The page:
Have you ever wondered what people really thought about you? When stripped of societal niceties, is it possible your friends - and even your family - might not think all of those wonderful things you've been led to believe?
For Ignatius Parish this isn't a nightmare, it's a reality that begins the morning he looks in the mirror and discovers two horns protruding from the top of his head. At first he believes they aren't real, but rather a figment of his alcohol-fuzzied imagination. After all, he's never recovered from the violent death of his girlfriend and despite being cleared of guilt, he knows there are many who still think he killed her.
But he soon learns that not only are the horns real, they give him an eerie power that will help solve the mystery of his beloved's murder. Ig can make people tell him things - even the stuff he isn't prepared to hear.
In Horns, Joe Hill has created a protagonist that will make you feel sympathy for the devil. While the horns themselves could be cheesy, Hill's description is so vivid, and the emotional attachment so well done, I could almost feel them protruding from my own head. For the first couple of nights I went to sleep thinking of Ig - and awoke touching my head with trepidation.
Hill's first book, Heart Shaped Box (HSB) , was a New York Times Bestseller - but I almost didn't pick up Horns. Despite a fabulous first chapter, HSB failed on the follow through for me. I spent much of the book waiting for something to happen, and even though Hill is a great writer, the plot fell short.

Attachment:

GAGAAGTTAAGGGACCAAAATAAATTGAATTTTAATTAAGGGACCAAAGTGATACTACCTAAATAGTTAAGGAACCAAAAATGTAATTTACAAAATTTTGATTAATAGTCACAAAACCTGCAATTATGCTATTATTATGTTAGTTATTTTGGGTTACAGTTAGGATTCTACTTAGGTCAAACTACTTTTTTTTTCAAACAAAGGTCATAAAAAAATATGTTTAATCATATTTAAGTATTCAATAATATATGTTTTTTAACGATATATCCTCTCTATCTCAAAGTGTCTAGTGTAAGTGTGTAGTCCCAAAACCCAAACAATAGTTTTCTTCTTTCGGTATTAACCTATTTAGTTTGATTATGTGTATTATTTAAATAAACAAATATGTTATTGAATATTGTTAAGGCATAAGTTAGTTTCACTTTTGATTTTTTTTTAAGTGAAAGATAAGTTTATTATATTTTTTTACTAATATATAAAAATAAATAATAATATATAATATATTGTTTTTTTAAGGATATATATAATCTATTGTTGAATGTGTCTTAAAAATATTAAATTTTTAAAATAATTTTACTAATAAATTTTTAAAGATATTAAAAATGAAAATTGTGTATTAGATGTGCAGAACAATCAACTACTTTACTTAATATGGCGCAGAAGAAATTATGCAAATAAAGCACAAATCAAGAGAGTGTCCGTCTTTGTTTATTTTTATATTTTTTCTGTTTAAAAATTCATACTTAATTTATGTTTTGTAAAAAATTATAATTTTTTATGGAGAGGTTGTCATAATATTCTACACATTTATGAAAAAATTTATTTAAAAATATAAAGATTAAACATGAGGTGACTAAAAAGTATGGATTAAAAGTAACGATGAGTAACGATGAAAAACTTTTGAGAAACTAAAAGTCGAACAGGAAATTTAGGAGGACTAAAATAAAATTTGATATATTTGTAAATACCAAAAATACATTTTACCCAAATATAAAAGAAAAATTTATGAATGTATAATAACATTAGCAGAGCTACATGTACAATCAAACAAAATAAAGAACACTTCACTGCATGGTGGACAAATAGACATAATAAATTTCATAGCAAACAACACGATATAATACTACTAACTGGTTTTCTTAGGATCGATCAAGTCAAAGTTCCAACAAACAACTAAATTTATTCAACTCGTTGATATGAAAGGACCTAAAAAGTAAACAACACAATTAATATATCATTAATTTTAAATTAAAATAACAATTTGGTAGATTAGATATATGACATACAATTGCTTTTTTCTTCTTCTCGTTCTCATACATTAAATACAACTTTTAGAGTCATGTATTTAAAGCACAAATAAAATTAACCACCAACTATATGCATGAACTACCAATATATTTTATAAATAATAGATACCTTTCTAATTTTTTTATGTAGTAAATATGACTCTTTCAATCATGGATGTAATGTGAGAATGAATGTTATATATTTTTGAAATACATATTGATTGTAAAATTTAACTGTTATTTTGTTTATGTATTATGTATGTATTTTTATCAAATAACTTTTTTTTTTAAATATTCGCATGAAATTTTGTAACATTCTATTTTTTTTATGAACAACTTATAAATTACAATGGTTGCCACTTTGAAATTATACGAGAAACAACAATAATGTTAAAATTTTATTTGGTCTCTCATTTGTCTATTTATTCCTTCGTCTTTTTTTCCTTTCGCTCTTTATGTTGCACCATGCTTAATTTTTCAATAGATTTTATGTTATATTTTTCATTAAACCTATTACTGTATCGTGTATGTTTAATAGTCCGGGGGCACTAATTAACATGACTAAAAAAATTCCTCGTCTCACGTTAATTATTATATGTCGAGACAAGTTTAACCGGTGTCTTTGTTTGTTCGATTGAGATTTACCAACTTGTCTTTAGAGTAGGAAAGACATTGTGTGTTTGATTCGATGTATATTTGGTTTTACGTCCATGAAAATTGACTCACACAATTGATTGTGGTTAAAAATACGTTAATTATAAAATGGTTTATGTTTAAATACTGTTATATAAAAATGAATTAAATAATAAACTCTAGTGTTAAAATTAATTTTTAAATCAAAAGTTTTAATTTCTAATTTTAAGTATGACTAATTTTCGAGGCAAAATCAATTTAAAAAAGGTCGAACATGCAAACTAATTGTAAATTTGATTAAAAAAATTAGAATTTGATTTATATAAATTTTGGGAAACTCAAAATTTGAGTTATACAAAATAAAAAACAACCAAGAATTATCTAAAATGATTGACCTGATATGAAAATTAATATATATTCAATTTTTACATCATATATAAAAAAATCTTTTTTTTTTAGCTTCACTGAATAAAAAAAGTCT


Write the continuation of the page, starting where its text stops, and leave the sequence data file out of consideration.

No so with Horns. I bought the book after reading the first chapter (I know...but gamble I did), a single paragraph that enticed me to pay for the hard cover. The plot is rich with parallels and subtle messaging and peppered with the kind of creepy gore that would make his Dad proud. (Sidenote: Though Hill is Stephen King's son, he has made it clear he would like to stand on his own writing merit. He does so, and then some.) Not being a fan of snakes in the first place, I was morbidly fascinated by one of the creepiest scenes in the book - picture Ig and more than a hundred poisonous vipers. Even as I think of it now, I shudder.
Hill's love of music is conveyed in this book with often subtle brilliance. One liners, adapted from popular rock lyrics, stand out with comedic grace, making me laugh out loud. You can even pick up some great rock-and-roll trivia if you're paying attention.
Which I was. To everything, including seemingly effortless wordplay.
Although Ig is a little like the protagonist in HSB, Hill distinguishes between each of his other characters but provides a thread of commonality and reveals a little of the devil inside. Every one of us.